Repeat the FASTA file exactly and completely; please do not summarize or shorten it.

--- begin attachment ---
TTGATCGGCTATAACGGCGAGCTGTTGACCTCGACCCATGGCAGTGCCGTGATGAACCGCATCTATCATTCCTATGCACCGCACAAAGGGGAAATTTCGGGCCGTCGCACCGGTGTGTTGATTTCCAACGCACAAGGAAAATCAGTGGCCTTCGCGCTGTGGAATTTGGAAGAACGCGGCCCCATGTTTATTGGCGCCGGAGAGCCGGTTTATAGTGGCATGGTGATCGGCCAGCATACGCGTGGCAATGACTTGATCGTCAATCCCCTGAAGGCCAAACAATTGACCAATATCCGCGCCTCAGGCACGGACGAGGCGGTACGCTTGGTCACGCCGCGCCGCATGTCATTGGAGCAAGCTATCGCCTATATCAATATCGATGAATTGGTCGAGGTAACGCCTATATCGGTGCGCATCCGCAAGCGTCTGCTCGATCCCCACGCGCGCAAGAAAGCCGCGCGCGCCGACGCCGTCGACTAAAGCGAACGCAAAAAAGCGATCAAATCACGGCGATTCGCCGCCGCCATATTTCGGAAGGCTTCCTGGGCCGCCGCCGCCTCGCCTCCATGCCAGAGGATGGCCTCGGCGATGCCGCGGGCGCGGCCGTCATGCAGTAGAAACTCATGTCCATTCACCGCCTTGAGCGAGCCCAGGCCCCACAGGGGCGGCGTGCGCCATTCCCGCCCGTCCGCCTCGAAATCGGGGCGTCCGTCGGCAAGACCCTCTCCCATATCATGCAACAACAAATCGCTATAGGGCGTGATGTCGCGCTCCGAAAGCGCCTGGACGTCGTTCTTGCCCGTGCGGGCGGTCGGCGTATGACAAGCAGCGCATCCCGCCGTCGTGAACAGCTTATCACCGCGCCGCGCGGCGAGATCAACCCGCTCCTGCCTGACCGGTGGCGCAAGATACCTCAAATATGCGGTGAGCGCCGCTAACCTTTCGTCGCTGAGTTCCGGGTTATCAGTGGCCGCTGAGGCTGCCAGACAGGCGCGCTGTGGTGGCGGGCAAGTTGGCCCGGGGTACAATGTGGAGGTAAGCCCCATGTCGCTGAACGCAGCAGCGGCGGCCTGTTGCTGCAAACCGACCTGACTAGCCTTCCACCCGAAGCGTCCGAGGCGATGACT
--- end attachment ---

TTGATCGGCTATAACGGCGAGCTGTTGACCTCGACCCATGGCAGTGCCGTGATGAACCGCATCTATCATTCCTATGCACCGCACAAAGGGGAAATTTCGGGCCGTCGCACCGGTGTGTTGATTTCCAACGCACAAGGAAAATCAGTGGCCTTCGCGCTGTGGAATTTGGAAGAACGCGGCCCCATGTTTATTGGCGCCGGAGAGCCGGTTTATAGTGGCATGGTGATCGGCCAGCATACGCGTGGCAATGACTTGATCGTCAATCCCCTGAAGGCCAAACAATTGACCAATATCCGCGCCTCAGGCACGGACGAGGCGGTACGCTTGGTCACGCCGCGCCGCATGTCATTGGAGCAAGCTATCGCCTATATCAATATCGATGAATTGGTCGAGGTAACGCCTATATCGGTGCGCATCCGCAAGCGTCTGCTCGATCCCCACGCGCGCAAGAAAGCCGCGCGCGCCGACGCCGTCGACTAAAGCGAACGCAAAAAAGCGATCAAATCACGGCGATTCGCCGCCGCCATATTTCGGAAGGCTTCCTGGGCCGCCGCCGCCTCGCCTCCATGCCAGAGGATGGCCTCGGCGATGCCGCGGGCGCGGCCGTCATGCAGTAGAAACTCATGTCCATTCACCGCCTTGAGCGAGCCCAGGCCCCACAGGGGCGGCGTGCGCCATTCCCGCCCGTCCGCCTCGAAATCGGGGCGTCCGTCGGCAAGACCCTCTCCCATATCATGCAACAACAAATCGCTATAGGGCGTGATGTCGCGCTCCGAAAGCGCCTGGACGTCGTTCTTGCCCGTGCGGGCGGTCGGCGTATGACAAGCAGCGCATCCCGCCGTCGTGAACAGCTTATCACCGCGCCGCGCGGCGAGATCAACCCGCTCCTGCCTGACCGGTGGCGCAAGATACCTCAAATATGCGGTGAGCGCCGCTAACCTTTCGTCGCTGAGTTCCGGGTTATCAGTGGCCGCTGAGGCTGCCAGACAGGCGCGCTGTGGTGGCGGGCAAGTTGGCCCGGGGTACAATGTGGAGGTAAGCCCCATGTCGCTGAACGCAGCAGCGGCGGCCTGTTGCTGCAAACCGACCTGACTAGCCTTCCACCCGAAGCGTCCGAGGCGATGACT